Logical positivism debunked (1): The philosophy that cannot even prove that its own statements have a “meaning”

“Logical positivism: all statements that can’t be empirically verified are meaningless.” That sounds typically logical positivists. But one has to wonder how stupid these people were. The third volume of Robinson Crusoe 1719 appeared with this map of Cruosoe’s island. Has this map been empirically verified? No, and still it tells us what we would find where if we were on this Island.

Daniel Defoe, Robinson Crusoe, vol. 3, map

Daniel Defoe, Robinson Crusoe, vol. 3, map

Do these maps, taken from Wikipedia make sense? Yes, all three of them, though only one of them is empirically verifiable, the other two are conjectures.

And this beautiful one?


It makes sense — not because we know that Portugal and Canada have a common border but because we know what would be the case if things were as described on this map.

Any statement makes sense to the extent to which it informs us about a situation we would note as “the case” if it were correct — which does not mean that it actually is correct.

Wittgenstein says it in his Tractatus (1922) with all clarity:

4.024 To understand a proposition means to know what is the case, if it is true.
(One can therefore understand it without knowing whether it is true or not.)

See it from the other side: A sentence remains without meaning if it does not give me an idea of the situation I could verify with this statement.

The new wording does not improve the link between the two thoughts. “Response to logical positivism: you can’t empirically verify that claim…” – Hm, yes, I cannot “empirically verify” that the statement “there is lubuguda in the blagodoga” does not make sense to me. It just does not because I can’t say what is meant with the elements lubuguda and blagodoga; I can consequently not tell what is supposed to be the case if that was true.

And can I empirically verify Wittgenstein’s statement above? Well, yes, somehow but not really. We take this statement for granted hundreds of times a day. We use navigation tools under the premise that they tell us something about the world. We assume they have been constructed in order to depict our geographical environment. I can use the map before I have verified it. Neither do I first check the fridge if my girlfriend, standing in front of that fridge, gives me a call that we have run out of butter. To say it with Wittgenstein: I “know what is the case, if her statement is true — our fridge will in this case lack a piece of butter and I might be well advised to buy one on my way home.) We use cameras in all kinds of situations because we have seen that we can actually use them to make pictures of the reality we see. Wittgenstein tells us (somewhat tongue in cheek) how we realise that a picture can actually serve as a picture of the world as we perceive it. The margins of the picture meet the surrounding reality (while the picture itself is covering what it represents):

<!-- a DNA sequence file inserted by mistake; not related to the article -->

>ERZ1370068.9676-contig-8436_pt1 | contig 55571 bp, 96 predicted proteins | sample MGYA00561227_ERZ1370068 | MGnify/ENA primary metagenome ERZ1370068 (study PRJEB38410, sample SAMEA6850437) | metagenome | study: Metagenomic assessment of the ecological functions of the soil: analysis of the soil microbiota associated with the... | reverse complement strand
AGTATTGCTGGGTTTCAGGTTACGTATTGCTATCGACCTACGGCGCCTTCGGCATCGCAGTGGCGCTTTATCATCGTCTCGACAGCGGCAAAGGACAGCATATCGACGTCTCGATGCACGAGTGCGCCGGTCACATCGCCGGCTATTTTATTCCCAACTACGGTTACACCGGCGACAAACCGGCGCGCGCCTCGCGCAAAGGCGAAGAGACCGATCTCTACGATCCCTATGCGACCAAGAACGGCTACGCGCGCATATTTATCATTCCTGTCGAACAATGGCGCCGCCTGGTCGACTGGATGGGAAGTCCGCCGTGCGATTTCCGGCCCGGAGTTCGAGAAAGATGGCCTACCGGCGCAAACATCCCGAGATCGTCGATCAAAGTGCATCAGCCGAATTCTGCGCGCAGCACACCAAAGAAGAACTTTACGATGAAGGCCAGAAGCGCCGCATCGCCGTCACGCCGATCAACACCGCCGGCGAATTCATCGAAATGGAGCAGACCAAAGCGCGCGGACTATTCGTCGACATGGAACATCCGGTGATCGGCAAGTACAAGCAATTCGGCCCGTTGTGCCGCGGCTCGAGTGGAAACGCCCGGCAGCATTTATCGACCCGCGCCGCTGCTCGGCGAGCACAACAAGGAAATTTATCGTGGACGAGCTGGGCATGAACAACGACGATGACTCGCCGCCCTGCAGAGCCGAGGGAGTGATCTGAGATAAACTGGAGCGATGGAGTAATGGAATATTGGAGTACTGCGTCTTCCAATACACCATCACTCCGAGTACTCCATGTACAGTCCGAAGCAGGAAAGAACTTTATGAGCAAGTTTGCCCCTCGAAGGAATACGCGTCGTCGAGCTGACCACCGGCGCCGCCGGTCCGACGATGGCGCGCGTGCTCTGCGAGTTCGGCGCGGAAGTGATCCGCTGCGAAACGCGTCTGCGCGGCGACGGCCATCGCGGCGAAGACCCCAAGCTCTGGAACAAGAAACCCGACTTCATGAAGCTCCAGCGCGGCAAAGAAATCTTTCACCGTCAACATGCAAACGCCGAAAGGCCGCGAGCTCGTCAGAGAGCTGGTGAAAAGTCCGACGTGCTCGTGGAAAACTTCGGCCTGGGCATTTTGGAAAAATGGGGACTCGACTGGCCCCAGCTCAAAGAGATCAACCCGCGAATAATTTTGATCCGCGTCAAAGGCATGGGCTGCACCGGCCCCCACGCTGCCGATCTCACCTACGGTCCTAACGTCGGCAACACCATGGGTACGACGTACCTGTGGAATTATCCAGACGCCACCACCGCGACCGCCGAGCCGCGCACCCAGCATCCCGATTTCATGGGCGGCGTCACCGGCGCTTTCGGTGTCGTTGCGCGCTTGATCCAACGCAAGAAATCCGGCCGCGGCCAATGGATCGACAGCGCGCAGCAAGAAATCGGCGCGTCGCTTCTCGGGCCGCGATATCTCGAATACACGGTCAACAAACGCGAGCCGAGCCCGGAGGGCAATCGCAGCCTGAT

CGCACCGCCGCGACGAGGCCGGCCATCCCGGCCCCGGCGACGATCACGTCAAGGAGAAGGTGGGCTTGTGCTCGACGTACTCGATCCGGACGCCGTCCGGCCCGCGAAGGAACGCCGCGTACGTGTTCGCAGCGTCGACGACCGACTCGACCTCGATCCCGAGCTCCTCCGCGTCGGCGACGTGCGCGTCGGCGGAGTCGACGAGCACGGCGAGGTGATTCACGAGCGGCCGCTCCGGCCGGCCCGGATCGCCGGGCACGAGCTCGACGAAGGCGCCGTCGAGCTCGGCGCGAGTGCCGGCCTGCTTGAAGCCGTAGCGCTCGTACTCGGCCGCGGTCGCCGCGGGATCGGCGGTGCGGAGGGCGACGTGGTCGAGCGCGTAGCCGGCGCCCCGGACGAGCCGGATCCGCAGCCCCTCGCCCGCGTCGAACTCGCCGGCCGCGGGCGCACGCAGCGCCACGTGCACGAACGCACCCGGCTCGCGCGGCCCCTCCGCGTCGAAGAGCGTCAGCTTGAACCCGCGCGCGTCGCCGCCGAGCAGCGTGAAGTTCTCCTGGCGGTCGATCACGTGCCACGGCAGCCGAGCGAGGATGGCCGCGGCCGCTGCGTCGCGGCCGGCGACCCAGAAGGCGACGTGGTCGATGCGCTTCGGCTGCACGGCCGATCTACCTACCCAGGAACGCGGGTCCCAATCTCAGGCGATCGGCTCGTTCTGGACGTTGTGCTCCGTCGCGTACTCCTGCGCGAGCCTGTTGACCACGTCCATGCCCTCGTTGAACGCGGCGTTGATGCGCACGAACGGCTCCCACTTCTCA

2.151 The form of representation is the possibility that the things are combined with one another as are the elements of the picture.

2.1511 Thus the picture is linked with reality; it reaches up to it.

2.1512 It is like a scale applied to reality.

2.15121 Only the outermost points of the dividing lines touch the object to be measured.

2.1513 According to this view the representing relation which makes it a picture, also belongs to the picture.

René Magritte put this weird illustration of these lines between the pages of his edition of the Tractatus in 1933:

René Magritte, La condition humaine, 1933

René Magritte, La condition humaine (1933)

If we see a picture we translate it into hundreds of statements about situations that must be the case if this picture is true. This becomes clearer if we take a look at a picture that has been manipulated or if we compare a picture of an older situation with the present reality. “This is an old picture — just look at these details…” — and what follows will be a series of statements if necessary about the situation according to individual pixels.

Does Wittgenstein give an empirical proof of how statements work? No. He says that the picture itself can never tell you whether and to what extent it is true. You as part of this world realise how maps, cameras, microphones and statements in languages are used in order to state facts.

Become a Marxist-Leninist-Materialist or turn religious if you are looking for a worldview that says that its own premises contain the proof.

What is surprising about logical positivism as outlined by Wittgenstein, is that any representation – whether picture, sound recording or text – should make sense only to the extent to which we can split it into individual statements about what is the case according to the information we get. What is even more surprising is the claim that we can depict the entire world (as far as we experience it) in a series of statements of facts.

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About Olaf Simons

*1961, Neumünster, Germany, historian, working on early modern science a the Gotha Research Centre.

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